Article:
The study is curial information because it shows guidance to men and their doctors who may be considering active surveillance, in which they monitor the cancer rather than remove the prostate.According to study Vitamin D taking linked to Prostate cancer.
Discovering link between aggressive forms of Prostate cancer and the lack of vitamin D
Since cancer is actually a whole bunch of disease, each affecting the body in different ways, you can’t really “find the cure for cancer”. So, a few medical teams decided to work a different angle. Instead of trying to look for cures, the team is instead looking for what causes cancer in the first place.
Aggressive prostate cancer is defined by whether the cancer has migrated outside of the prostate and by a high Gleason score — used to help evaluate the prognosis of men with prostate cancer.
Noticing a relationship between aggressive forms of prostate cancer and the lack of vitamin D, the team of researchers from the Northwestern University Feinberg School of Medicine decided to perform a study in order find the association and hopefully learn more about the fatal disease.
By using a smaller sample from a larger study in the Chicago area examining the link between prostate cancer and vitamin D, the scientists looked at a total of 190 men out of the original sample of 1,760. The average age of the participants was 64, and they had all underwent a prostatectomy sometime between 2009 and 2014.
Out of the 190 subjects, 87 of them had suffered from aggressive prostate cancer. Confirming the researchers’ theories, they also had levels of vitamin D far lower than the recommended average of more than 30 nanograms per milliliter. Instead, the participants suffering from the aggressive form of cancer had somewhere around 22.7 nanograms per milliliter. Now, the researchers knew that vitamin D deficiency is linked to aggressive prostate cancer.
The study was part of a larger ongoing study of 1,760 men in the Chicago area examining vitamin D and prostate cancer. The current study included 190 men, average age of 64, who underwent a radical prostatectomy to remove their prostate from 2009 to 2014.
Having their theory confirmed, the team went on to explain why knowing this was so important. According to them, this is a very significant indicator that vitamin D deficiency can be used as a prediction tool for determining cases of aggressive prostate cancer.
Aggressive prostate cancer is defined by whether the cancer has migrated outside of the prostate and by a high Gleason score. A low Gleason score means the cancer tissue is similar to normal prostate tissue and less likely to spread; a high one means the cancer tissue is very different from normal and more likely to spread.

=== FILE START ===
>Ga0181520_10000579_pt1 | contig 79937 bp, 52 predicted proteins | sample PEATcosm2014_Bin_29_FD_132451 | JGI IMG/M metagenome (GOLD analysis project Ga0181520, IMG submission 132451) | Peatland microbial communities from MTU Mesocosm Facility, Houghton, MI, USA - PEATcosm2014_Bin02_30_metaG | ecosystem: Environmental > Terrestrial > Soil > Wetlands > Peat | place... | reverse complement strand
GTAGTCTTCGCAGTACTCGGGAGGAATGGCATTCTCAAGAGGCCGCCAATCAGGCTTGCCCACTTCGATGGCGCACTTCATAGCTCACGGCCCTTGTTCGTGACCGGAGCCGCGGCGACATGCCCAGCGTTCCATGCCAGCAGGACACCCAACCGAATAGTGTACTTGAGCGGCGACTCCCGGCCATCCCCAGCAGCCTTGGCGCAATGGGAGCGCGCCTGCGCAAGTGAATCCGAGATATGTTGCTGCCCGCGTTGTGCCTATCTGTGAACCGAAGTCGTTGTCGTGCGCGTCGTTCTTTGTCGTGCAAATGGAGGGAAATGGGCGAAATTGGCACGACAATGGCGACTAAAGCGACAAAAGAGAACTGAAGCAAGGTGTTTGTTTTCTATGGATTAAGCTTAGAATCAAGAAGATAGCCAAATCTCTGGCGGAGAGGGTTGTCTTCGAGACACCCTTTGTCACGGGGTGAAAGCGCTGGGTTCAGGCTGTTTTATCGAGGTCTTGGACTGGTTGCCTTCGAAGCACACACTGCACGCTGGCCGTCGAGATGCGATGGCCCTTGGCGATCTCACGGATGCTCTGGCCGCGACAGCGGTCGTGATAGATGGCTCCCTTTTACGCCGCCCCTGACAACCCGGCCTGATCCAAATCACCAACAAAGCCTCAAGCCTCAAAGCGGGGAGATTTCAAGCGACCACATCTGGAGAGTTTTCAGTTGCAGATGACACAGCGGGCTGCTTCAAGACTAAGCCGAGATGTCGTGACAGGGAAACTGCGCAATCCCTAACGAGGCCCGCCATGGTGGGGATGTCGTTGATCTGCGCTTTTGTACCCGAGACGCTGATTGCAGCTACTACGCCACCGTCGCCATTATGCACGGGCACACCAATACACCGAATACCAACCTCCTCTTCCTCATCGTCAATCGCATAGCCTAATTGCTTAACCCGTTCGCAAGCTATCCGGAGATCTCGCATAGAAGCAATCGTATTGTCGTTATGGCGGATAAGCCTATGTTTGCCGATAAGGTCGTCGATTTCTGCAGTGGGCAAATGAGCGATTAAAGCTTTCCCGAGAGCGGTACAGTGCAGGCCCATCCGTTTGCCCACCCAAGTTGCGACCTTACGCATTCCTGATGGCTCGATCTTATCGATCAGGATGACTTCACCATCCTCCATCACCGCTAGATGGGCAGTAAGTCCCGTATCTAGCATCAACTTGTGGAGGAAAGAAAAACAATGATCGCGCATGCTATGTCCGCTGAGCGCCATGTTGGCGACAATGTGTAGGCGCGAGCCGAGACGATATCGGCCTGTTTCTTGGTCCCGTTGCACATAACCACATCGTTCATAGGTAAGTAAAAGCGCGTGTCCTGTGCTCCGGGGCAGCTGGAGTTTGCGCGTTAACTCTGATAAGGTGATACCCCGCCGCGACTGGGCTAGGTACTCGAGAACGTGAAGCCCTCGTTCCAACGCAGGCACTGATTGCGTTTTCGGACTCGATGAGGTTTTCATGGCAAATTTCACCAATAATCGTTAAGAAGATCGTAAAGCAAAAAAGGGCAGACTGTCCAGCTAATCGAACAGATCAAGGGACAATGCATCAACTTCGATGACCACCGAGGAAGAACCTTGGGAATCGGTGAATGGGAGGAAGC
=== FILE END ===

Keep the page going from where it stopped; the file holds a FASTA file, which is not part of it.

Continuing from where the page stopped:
Even further, vitamin D may even be a biomarker for the levels of aggressiveness of prostate cancer. It was already known that vitamin D could predict bone health, as well as the aggressiveness of other diseases, so now that we know that it also predicts how aggressive prostate cancer is, men will know how important it is to replenish their vitamin D levels.
Lack of vitamin is particularly an issue in this day and age. With so many people working office jobs, with the need for overtimes raising, and with the fluctuating economy, many people can’t really afford spending time at the beach or buying supplements to bring their vitamin D levels back to normal.
If you’re taking supplements to achieve adequate vitamin D levels, the Institute of Medicine recommends 600 international units of vitamin D per day. Murphy recommends people in areas experiencing long winters with low sunlight levels get 1,000 to 2,000 international units per day.
According to the American Cancer Society, approximately one men in seven is diagnosed with prostate cancer throughout his lifetime
Of that group, 87 men had aggressive prostate cancer. Those with aggressive cancer had a median level of 22.7 nanograms per milliliter of vitamin D, significantly below the normal level of more than 30 nanograms/milliliter. The average D level in Chicago during the winter is about 25 nanograms/milliliter, Murphy noted.
Most people in Chicago should be on D supplements, particularly during winter months, Murphy said.
“It’s very hard to have normal levels when you work in an office every day and because of our long winter,” he said. The Institute of Medicine recommends 600 international units of D per day, but Murphy recommends Chicago residents get 1,000 to 2,000 international units per day.
In the US, prostate cancer is the most common non-skin cancer in men. According to the Centers for Disease Control and Prevention (CDC), in most cases, prostate cancer grows slowly and does not cause a health problem.
The prostate specific antigen (PSA) test may show that there is a problem in the prostate, but it can also be high for other reasons.
The CDC urge men to take time to decide before seeking a PSA test or treatment for prostate cancer. Possible side effects of treatment include impotence, loss of bladder control and bowel problems.